There’s also another trope in fantasy: you’re either born with magic or not. Not every story does it, but a lot do, which is strange in a way. What abilities in real life are people born with that other people can’t do? Sure, some people seem to be more talented, but practically anyone can learn any ability (just not all of them). Yet in fantasy worlds, that’s not the case. Maybe because it would be hard to imagine a society full of magic users. Either way, it makes a tough life for the characters who are neither the chosen one nor have magic.
But then again, we never think of these characters, because we are meant to identify with the chosen one. Because the biggest fantasy in the fantasy genre is that we are somehow special. That’s one of the main motivators in reading/viewing fantasy. The idea of magic, at its heart, is of being special. In science fiction, there can be technology that’s so advanced it appears magic. But it’s available to everyone (might need some training, though). Magic takes you to an exclusive club, you might even be the only one with it, even if it takes training to master. It is much more about the individual than a society.
This is true even without magic, per se. Superpowers are the exact same thing, just usually in a more modern context. And then there are the people who get sucked into a new world *cough* Narnia *cough* that they have to save, even though they have no expertise, no knowledge of the area, no magic, nothing qualifying them for the task at hand, but they have to do it, just because. And of course they’re successful, even if they didn’t really do anything. Frodo had to sneak into Mordor because…for some reason, only he could resist the ring’s lure? Not some super stealthy ninja, just a hobbit.
So how do you think that makes the Chosen One’s friends feel? Suddenly Mr. Nobody is Mr. Hero because…no real reason. Either he was born with some power and is just now manifesting it, or he got chosen by…prophecy? Who exactly is in charge of these prophecies in the first place? It’s not very fair. They didn’t actually do anything to earn their place. And even if they go on a big, scary adventure, they’re the chosen one, they can’t die (or if they do, they come back to life).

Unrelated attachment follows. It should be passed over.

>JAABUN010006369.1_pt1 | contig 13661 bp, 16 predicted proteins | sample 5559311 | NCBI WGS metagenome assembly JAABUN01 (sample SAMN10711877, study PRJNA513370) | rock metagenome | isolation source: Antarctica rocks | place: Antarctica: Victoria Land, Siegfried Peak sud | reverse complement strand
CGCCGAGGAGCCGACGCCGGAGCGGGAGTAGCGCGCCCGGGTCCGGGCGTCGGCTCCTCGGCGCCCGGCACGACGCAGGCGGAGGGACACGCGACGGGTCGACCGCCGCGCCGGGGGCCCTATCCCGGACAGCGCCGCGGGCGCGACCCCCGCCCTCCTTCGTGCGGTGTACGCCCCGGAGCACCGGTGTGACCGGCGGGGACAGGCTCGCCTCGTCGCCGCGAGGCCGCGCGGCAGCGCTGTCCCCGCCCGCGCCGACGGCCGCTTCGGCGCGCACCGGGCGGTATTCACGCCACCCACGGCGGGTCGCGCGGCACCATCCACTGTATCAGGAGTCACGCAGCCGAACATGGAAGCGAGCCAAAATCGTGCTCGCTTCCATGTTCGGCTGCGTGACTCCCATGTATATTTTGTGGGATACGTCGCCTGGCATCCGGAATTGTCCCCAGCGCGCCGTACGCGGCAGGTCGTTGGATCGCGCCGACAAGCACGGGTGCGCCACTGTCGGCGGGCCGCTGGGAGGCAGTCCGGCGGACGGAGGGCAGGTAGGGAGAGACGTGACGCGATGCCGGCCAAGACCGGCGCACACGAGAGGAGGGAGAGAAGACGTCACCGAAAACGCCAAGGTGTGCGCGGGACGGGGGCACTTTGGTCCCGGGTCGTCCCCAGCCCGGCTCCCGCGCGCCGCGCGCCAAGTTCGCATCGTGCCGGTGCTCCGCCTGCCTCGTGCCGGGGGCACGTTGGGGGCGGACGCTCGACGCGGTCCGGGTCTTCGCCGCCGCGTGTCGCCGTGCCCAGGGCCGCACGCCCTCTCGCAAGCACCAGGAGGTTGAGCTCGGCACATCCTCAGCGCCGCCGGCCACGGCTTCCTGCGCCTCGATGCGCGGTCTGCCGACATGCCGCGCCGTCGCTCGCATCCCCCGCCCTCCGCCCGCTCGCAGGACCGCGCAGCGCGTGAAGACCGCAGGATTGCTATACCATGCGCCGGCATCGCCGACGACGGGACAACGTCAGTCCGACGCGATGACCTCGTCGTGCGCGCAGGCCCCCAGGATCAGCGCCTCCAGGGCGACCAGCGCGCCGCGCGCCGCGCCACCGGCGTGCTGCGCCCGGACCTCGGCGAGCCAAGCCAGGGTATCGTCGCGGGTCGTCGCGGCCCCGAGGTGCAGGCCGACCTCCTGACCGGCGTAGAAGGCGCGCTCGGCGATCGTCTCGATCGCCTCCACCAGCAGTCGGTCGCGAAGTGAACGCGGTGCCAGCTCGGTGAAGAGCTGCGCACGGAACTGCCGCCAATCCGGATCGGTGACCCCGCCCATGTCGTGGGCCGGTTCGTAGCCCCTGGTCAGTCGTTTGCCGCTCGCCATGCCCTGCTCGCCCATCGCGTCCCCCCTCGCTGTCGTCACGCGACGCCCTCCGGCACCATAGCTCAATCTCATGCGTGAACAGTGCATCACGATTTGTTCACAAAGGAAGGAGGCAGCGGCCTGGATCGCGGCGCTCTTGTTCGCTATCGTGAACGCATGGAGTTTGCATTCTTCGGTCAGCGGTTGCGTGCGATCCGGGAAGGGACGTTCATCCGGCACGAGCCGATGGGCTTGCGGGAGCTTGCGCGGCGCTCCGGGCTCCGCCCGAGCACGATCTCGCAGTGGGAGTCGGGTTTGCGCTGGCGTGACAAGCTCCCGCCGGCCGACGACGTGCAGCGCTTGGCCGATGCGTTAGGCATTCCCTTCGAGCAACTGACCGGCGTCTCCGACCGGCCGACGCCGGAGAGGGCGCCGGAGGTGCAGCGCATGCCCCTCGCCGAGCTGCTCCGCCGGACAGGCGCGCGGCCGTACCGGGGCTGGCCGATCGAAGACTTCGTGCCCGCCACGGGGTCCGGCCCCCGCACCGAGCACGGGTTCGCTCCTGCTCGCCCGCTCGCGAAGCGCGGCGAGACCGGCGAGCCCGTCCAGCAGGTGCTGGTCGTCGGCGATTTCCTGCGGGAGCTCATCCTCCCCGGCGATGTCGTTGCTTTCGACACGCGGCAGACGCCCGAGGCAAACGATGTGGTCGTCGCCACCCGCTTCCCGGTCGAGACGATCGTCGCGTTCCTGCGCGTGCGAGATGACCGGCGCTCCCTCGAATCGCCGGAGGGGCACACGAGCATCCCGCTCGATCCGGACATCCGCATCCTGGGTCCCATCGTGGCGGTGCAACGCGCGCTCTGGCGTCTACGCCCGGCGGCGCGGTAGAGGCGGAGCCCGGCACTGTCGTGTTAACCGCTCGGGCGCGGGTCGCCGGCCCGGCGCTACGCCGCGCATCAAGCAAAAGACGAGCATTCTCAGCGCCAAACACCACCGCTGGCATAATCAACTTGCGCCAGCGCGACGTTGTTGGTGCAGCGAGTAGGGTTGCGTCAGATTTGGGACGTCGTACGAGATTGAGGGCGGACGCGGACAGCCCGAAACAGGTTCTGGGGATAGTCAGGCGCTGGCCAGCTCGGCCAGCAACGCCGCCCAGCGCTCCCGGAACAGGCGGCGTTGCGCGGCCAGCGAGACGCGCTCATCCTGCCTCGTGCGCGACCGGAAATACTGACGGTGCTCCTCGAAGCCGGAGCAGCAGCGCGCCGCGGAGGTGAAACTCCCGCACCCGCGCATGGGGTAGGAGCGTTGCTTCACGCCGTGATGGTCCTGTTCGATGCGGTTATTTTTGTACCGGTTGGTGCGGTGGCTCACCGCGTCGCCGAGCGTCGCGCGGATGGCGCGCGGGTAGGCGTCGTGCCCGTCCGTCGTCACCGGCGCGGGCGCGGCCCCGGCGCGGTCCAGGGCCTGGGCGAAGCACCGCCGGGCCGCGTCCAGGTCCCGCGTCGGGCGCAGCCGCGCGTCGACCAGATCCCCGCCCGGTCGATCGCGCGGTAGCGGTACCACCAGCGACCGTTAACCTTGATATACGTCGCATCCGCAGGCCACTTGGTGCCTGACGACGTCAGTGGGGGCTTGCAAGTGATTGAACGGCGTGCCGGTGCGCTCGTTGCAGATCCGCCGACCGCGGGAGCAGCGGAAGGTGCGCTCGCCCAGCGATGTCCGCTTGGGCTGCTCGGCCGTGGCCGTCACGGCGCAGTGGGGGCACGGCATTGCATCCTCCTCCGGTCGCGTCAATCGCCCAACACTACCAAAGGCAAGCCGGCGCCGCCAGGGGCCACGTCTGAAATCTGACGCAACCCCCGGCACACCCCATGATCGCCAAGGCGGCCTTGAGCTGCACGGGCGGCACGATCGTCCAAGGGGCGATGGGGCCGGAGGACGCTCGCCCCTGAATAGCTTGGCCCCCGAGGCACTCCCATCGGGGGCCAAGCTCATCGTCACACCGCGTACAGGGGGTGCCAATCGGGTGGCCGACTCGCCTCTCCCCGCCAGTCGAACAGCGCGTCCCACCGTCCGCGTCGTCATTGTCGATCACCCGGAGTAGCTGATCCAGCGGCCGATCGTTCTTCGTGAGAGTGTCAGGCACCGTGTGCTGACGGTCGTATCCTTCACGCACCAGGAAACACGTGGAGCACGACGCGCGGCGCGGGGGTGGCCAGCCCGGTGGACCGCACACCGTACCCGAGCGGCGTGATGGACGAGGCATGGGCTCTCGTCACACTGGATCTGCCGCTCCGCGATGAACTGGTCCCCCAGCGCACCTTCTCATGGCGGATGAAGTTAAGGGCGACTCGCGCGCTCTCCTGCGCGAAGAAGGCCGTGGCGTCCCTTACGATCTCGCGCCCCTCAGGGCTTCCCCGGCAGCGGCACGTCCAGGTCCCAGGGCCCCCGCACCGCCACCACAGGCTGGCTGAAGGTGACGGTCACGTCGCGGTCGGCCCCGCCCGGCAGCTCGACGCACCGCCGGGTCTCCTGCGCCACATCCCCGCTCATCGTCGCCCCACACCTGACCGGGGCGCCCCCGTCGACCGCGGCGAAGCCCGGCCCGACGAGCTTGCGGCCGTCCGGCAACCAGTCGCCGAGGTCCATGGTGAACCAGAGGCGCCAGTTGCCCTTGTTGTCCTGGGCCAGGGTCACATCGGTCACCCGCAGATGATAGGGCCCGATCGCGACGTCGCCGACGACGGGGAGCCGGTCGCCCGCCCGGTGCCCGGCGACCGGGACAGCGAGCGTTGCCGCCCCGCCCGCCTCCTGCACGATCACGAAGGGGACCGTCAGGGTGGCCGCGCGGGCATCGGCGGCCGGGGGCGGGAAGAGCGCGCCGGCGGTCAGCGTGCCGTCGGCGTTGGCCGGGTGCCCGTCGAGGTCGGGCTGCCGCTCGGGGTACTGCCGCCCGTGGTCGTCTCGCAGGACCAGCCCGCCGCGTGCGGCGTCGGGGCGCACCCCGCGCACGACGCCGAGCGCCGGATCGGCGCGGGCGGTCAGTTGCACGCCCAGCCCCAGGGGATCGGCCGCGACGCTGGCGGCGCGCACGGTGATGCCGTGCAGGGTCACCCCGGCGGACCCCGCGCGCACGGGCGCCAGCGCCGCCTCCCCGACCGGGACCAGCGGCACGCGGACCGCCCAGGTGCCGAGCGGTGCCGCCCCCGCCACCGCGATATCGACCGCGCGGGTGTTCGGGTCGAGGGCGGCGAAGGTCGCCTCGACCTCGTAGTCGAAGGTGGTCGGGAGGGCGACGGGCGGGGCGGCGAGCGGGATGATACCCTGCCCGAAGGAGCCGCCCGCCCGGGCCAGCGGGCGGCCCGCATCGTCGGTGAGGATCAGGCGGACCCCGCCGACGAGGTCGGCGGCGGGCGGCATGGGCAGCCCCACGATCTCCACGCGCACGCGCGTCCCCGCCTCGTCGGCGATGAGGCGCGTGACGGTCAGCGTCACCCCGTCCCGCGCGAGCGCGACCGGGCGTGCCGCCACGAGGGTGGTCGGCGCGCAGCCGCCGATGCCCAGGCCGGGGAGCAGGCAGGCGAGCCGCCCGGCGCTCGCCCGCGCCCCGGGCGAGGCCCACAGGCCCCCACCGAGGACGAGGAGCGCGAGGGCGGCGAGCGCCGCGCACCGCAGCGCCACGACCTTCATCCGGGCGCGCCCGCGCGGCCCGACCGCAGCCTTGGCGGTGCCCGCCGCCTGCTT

Now you may argue that they’re like Christ figures, if you’re a Christian. He was chosen before birth, given a special destiny. But the characters in these books aren’t perfect (or if they are, they’re boring) and Christ earned his chosen status through his perfection. The Chosen Ones in stories are doofuses.
Either way, the Chosen One is usually not very qualified (Harry vs Hermoine), not the most powerful (Frodo vs Gandalf (or anyone)), and is usually pretty boring, aside from occasionally being able to provide snarky commentary or gallows humor. Yet they are chosen, while the rest of the world languishes without magic or destiny, serving only as orc fodder when the dark lord tries to hurt the hero by striking at their home.
So to all those non-Chosen Ones out there, who are stuck in dead end jobs, bad relationships, poverty, and bad health, and who don’t get a magical break from their sad lives:
It sucks to be us.

Final Fantasy 7 Remake Thoughts

Final Fantasy

Final Fantasy 7 changed my life.

I played the original Playstation version a few years after it came out, getting the Playstation in part just to play that game. I was introduced to a demo of it, and while it was only the first 20 minutes of play, I was amazed at the scale. The whole story managed to exceed my expectations. I had no idea video games could create such a profound sense of storytelling. I played the other Final Fantasies and liked them, but this one remained special.

There was just one problem. The graphics were horrible. They could give you headaches just looking at them. You basically had to imagine what it would really look like, as if reading a book, but with all the crazy hairstyles, even that wasn’t easy. Things like Advent Children came along and recreated the characters in life like detail, but they didn’t really feel like the original. I felt like they lost the spirit of FF7. I wanted the story retold, remade.